Americans Want More Disclosure From Online Mortgage Servicers

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Photo: Flickr / dno1967b

Mortgage shopping websites make it easy to get a side-by-side comparison of rates, but when it comes to privacy and fee disclosure, consumers say they’re not doing enough. When Mortgage Marvel asked more than 2.000 prospective homebuyers what they want from online mortgage shopping sites, they found consumers want a clear, full understanding of all fees they’ll take on once they purchase a home. 

“It’s revealing that across the age spectrum, so many online users cite full disclosure of fees and privacy as their top priorities,” said Rick Allen, chief operating officer of Mortgage Marvel. “This is a confirmation of our commitment to fully disclose fees and closing costs, and to protect anonymity as consumers gather facts about mortgage rates and fees.”

Here’s a snapshot of the survey’s findings: 

  • 25 per cent want “full, accurate disclosure of fees.” 
  • 20 per cent want “access to rates without having to provide my personal info.”
  • 16 per cent want the “ability to easily compare rates and fees.”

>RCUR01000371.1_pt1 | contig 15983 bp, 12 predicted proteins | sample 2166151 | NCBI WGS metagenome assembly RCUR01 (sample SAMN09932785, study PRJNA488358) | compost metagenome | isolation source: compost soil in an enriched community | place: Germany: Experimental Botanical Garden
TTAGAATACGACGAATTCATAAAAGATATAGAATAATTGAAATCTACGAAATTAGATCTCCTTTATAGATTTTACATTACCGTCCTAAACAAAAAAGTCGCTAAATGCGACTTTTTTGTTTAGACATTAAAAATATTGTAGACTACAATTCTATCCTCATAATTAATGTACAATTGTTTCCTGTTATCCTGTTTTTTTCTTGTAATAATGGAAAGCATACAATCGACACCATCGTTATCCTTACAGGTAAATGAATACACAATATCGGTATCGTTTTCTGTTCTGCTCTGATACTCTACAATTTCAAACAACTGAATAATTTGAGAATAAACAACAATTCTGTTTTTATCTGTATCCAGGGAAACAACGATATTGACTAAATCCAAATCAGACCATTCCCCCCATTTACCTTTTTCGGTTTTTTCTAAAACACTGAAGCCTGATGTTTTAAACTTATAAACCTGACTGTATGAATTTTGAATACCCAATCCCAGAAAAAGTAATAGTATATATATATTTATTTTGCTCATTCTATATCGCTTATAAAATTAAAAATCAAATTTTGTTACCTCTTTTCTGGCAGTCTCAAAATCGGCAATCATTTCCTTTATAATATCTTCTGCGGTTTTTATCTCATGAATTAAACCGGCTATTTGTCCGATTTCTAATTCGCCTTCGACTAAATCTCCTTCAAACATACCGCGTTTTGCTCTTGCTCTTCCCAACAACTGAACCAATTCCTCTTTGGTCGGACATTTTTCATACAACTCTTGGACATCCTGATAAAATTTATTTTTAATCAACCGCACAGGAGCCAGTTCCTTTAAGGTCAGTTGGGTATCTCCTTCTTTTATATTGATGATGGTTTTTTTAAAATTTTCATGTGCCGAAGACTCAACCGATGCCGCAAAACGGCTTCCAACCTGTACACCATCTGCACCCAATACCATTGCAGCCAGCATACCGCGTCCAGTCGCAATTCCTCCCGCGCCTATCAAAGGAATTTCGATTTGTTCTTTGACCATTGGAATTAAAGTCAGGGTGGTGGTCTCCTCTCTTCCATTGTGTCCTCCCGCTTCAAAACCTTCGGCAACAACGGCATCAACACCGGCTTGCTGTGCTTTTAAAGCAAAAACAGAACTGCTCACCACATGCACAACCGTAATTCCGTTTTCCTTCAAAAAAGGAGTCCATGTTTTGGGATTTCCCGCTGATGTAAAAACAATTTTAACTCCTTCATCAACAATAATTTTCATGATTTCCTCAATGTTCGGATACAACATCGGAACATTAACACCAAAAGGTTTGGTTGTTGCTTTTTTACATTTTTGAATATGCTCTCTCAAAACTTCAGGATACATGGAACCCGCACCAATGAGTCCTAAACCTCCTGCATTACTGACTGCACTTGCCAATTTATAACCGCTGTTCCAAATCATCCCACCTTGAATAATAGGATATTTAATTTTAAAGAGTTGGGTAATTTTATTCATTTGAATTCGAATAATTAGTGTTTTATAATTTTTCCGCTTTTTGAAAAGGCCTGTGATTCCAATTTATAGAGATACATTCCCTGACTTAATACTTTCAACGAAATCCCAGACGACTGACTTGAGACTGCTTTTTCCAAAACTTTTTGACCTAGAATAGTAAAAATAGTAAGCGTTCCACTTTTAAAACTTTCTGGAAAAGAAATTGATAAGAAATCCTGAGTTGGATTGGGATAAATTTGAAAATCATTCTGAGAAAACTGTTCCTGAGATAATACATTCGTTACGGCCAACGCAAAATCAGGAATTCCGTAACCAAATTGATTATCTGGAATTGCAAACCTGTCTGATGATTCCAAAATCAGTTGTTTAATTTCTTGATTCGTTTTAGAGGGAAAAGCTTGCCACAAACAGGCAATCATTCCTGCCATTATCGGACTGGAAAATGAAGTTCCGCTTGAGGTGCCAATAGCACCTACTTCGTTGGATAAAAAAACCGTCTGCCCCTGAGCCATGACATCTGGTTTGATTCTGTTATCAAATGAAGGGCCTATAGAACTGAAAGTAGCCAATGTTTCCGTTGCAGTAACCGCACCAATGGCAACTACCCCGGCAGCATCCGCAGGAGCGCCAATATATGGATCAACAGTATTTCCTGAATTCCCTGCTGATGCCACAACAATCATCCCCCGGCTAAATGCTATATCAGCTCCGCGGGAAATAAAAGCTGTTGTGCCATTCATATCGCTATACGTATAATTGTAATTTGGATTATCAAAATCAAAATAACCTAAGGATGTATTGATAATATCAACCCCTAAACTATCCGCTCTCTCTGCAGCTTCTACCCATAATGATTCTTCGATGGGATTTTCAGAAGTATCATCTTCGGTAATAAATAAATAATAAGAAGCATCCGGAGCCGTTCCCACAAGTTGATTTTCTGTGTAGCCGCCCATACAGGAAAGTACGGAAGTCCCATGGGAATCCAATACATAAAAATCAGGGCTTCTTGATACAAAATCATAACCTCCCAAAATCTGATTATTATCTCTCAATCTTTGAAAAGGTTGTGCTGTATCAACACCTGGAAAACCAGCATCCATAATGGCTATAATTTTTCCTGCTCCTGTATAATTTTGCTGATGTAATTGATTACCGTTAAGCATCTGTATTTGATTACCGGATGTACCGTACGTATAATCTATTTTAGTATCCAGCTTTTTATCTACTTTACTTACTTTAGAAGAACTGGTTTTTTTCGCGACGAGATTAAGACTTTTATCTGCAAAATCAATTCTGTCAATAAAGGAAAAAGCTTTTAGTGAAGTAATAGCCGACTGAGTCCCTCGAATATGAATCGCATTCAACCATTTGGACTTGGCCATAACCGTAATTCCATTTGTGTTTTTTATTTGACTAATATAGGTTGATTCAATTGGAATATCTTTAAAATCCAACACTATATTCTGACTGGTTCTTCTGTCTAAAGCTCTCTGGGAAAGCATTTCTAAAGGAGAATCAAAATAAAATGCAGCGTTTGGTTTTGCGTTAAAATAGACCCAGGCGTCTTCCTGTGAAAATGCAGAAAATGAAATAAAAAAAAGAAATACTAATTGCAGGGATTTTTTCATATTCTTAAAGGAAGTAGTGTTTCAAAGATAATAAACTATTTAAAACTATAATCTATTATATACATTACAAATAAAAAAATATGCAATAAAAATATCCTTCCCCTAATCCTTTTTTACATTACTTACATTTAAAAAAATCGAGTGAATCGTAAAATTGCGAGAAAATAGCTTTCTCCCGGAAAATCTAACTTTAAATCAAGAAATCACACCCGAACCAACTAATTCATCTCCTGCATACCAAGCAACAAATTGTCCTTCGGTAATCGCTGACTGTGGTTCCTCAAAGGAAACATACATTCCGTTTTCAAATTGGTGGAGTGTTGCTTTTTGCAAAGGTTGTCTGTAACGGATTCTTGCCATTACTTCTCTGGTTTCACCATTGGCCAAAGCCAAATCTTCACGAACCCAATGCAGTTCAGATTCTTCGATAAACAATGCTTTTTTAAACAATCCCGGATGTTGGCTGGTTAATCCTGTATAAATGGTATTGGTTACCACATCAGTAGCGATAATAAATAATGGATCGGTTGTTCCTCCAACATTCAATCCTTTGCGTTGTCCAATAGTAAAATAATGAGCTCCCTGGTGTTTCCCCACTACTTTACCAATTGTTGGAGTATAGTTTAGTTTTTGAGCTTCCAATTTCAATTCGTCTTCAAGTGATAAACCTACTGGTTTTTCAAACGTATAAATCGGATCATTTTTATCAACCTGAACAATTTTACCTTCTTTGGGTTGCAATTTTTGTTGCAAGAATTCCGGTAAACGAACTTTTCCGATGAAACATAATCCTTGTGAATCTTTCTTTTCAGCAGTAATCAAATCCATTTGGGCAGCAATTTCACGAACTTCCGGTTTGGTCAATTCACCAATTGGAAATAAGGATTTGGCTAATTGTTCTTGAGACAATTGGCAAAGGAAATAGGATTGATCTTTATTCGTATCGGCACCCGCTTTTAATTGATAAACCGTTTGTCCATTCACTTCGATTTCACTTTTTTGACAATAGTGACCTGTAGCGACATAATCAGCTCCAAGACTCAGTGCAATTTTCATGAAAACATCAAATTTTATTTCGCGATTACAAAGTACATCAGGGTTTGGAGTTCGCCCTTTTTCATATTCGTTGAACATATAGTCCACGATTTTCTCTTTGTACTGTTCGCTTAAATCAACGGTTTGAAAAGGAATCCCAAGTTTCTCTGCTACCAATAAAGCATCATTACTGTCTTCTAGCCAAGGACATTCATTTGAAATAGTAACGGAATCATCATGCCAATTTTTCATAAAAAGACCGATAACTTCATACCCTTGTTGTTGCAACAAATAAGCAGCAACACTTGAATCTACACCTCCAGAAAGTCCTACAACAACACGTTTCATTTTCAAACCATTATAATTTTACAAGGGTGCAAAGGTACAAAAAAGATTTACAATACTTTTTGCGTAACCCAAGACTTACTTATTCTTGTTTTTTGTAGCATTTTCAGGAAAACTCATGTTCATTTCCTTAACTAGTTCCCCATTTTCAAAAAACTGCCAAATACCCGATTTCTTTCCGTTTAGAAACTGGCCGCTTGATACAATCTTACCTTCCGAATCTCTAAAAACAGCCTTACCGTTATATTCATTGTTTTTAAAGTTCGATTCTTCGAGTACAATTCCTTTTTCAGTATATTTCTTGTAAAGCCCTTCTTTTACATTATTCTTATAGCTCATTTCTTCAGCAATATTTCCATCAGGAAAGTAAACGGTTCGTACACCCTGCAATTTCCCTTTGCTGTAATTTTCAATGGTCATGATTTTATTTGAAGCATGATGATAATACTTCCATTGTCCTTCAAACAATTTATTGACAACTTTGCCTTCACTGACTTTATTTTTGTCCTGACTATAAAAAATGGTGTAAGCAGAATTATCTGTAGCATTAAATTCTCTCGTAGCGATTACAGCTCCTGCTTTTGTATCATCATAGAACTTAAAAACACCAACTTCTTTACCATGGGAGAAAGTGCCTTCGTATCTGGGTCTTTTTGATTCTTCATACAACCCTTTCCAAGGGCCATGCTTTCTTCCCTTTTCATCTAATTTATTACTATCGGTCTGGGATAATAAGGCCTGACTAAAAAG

• 10 per cent want “protection from unsolicited loan offers.”
  • 7 per cent want “accurate, real-time rate quotes.” 

When broken down by categories, Mortgage Marvel found that women valued privacy more than men, while men valued full, accurate disclosure of fees more than women. Either way, all respondents were wary of working with a mortgage servicer whose documents don’t state the real costs of a mortgage.

Mortgage disclosure became a hot topic in the recession as countless homeowners watched their homes fall into foreclosure because they didn’t understand the complicated terms of their documents, couldn’t modify them, and fell behind on payments. 

To help remedy problem, the CFPB released guidelines for reviewing mortgage lenders in January, including nonbanks, to determine whether they’re in violation of any consumer laws. The 20-page guidebook spells out exactly what needs to be monitored, from privacy laws to discriminatory lending practices based on race, gender, income or other factors, and false advertising

The agency’s Know Before You Owe campaign also aims to roll federal mortgage disclosure documents into a simple, easier-to-use form. 

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